Baltimore Orioles

Orioles smartly open to moving Adley Rutschman off catcher

Adley Rutschman may wind up sticking and becoming a star behind the plate, but the Baltimore Orioles are open to him playing other positions.

With the No. 1 pick in this year’s MLB draft, the Baltimore Orioles did what was expected and took Oregon State catcher Adley Rutschman. Arguably the most-touted draft prospect since Bryce Harper in 2010, and no worse than the third-best catching prospect to come along in the last 20 years, Rutschman has a bright future.

That said, the rigors of catching wears down a body over time. Even Joe Mauer and Buster Posey, the aforementioned highly-touted catcher prospects, had to move to first base on at least a part-time basis (full-time in Mauer’s case, due to a concussion).

Orioles general manager Mike Elias is not anticipating any trouble getting Rutschman signed before the July 12 deadline. But it’s what else he told Joe Trezza of that will spark some interest and intrigue.

I’m going to have to sit down and talk to him and see how he wants to approach this summer. For us, from a developmental standpoint, the at-bats are going to be more important. His receiving is so polished that I don’t see us doing a lot of work on that. By the end of the year, it became so apparent to us that this was a really special bat, a really special hitter. If he meets expectations offensively, it may be a discussion of how to pace him from a physical standpoint.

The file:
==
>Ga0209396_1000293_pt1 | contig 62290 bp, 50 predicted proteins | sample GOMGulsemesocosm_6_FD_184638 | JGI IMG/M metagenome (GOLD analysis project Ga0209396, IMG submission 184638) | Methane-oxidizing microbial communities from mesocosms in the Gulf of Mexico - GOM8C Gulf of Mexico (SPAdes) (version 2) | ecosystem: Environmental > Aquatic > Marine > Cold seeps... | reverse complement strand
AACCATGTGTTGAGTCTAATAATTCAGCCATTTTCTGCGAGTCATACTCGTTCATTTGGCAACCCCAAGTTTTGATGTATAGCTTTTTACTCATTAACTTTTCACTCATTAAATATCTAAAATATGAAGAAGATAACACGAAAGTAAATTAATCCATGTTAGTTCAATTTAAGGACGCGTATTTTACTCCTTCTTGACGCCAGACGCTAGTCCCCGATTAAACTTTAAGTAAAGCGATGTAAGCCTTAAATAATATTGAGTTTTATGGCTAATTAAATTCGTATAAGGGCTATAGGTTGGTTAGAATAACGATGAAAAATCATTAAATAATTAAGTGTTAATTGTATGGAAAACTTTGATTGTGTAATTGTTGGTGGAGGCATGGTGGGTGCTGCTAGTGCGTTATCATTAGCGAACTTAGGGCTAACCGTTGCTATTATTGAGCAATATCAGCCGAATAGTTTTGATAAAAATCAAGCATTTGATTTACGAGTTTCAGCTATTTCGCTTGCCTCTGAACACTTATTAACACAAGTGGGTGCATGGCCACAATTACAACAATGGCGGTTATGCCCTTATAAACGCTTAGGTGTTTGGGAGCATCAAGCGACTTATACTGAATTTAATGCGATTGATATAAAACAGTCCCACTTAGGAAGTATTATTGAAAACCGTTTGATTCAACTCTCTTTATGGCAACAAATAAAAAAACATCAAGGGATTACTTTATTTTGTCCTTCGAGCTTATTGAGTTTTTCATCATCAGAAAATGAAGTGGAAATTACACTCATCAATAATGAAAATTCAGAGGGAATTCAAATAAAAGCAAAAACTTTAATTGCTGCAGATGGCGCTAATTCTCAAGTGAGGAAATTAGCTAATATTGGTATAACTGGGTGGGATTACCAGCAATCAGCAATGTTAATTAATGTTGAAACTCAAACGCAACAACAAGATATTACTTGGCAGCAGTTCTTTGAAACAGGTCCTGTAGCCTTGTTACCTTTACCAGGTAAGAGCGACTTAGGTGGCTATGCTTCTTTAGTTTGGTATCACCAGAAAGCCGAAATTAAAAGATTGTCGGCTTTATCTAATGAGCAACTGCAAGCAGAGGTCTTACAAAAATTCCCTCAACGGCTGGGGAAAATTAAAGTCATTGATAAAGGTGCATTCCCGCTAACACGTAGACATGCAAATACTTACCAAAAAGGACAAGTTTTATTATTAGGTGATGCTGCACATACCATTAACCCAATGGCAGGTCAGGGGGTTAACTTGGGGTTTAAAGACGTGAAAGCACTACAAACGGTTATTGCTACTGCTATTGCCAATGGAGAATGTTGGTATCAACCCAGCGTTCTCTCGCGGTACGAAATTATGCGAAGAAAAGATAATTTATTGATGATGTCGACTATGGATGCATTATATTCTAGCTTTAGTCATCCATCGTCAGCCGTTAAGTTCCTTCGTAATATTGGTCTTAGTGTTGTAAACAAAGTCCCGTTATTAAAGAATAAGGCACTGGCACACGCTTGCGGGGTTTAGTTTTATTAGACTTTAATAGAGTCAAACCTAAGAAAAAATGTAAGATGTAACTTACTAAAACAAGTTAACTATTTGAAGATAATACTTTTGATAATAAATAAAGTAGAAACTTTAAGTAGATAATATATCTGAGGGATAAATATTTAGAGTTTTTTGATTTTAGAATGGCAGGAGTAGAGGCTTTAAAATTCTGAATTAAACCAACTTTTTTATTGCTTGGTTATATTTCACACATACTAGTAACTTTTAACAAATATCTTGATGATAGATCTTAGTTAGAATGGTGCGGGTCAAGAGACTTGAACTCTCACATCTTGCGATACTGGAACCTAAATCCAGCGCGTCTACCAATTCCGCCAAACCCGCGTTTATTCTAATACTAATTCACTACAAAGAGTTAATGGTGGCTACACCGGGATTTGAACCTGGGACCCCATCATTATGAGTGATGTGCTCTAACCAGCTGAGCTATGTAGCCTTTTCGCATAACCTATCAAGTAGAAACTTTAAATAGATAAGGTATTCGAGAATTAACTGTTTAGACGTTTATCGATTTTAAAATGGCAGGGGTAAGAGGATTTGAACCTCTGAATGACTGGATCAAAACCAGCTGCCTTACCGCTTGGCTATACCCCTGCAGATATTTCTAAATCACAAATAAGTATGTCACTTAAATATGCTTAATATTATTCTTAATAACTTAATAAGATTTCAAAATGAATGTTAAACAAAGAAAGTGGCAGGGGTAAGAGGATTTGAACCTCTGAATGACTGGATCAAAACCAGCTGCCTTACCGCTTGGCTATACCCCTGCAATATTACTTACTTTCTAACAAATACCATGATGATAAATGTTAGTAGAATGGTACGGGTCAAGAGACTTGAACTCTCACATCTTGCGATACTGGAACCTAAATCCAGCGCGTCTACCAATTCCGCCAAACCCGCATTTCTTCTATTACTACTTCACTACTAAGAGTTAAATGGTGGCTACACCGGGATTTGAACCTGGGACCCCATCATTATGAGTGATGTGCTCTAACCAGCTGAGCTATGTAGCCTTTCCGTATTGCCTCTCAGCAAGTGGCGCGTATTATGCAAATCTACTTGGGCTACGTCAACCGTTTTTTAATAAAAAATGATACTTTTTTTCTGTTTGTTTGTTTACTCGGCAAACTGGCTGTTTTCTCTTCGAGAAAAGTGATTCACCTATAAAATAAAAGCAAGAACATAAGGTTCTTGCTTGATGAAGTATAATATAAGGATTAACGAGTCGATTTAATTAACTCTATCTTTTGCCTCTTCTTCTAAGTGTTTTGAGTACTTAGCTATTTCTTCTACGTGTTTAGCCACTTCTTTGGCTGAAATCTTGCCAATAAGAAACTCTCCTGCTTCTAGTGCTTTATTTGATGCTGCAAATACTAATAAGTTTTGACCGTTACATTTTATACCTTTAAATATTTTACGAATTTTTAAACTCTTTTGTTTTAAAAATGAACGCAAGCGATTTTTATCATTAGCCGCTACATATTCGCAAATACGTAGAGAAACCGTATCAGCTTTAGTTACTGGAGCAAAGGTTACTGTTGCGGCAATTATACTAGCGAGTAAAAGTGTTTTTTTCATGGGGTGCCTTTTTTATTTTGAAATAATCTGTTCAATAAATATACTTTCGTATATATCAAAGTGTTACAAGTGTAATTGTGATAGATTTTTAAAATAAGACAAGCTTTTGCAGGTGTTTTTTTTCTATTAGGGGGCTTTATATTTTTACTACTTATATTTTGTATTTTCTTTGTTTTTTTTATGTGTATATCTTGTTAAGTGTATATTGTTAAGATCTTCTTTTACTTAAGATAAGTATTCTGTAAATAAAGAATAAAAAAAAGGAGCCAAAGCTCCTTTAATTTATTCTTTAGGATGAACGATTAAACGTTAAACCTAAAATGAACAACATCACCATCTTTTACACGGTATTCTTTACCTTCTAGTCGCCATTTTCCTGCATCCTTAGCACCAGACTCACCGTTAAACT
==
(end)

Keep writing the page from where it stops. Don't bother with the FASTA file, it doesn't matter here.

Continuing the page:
Rutschman did play some first base at Oregon State, and he’s regarded as athletic enough to play there. One of the corner outfield spots or third base seem like possible options, too.

A lot of MLB prospects are drafted at a position they played in high school or college and quickly moved to another spot. Not many of them are as touted as Rutschman, but Harper was a catcher all the way along before the Nationals drafted him No. 1 and instantly made him an outfielder.

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Donning the “tools of ignorance” on a full-time basis is not generally a path for someone to carry a long and fruitful Major League career into their 30s. The Orioles have to be open to other positions for Rutschman, and they clearly are, even if he ultimately catches for 8-10 years and makes a transition after that to extend his career.

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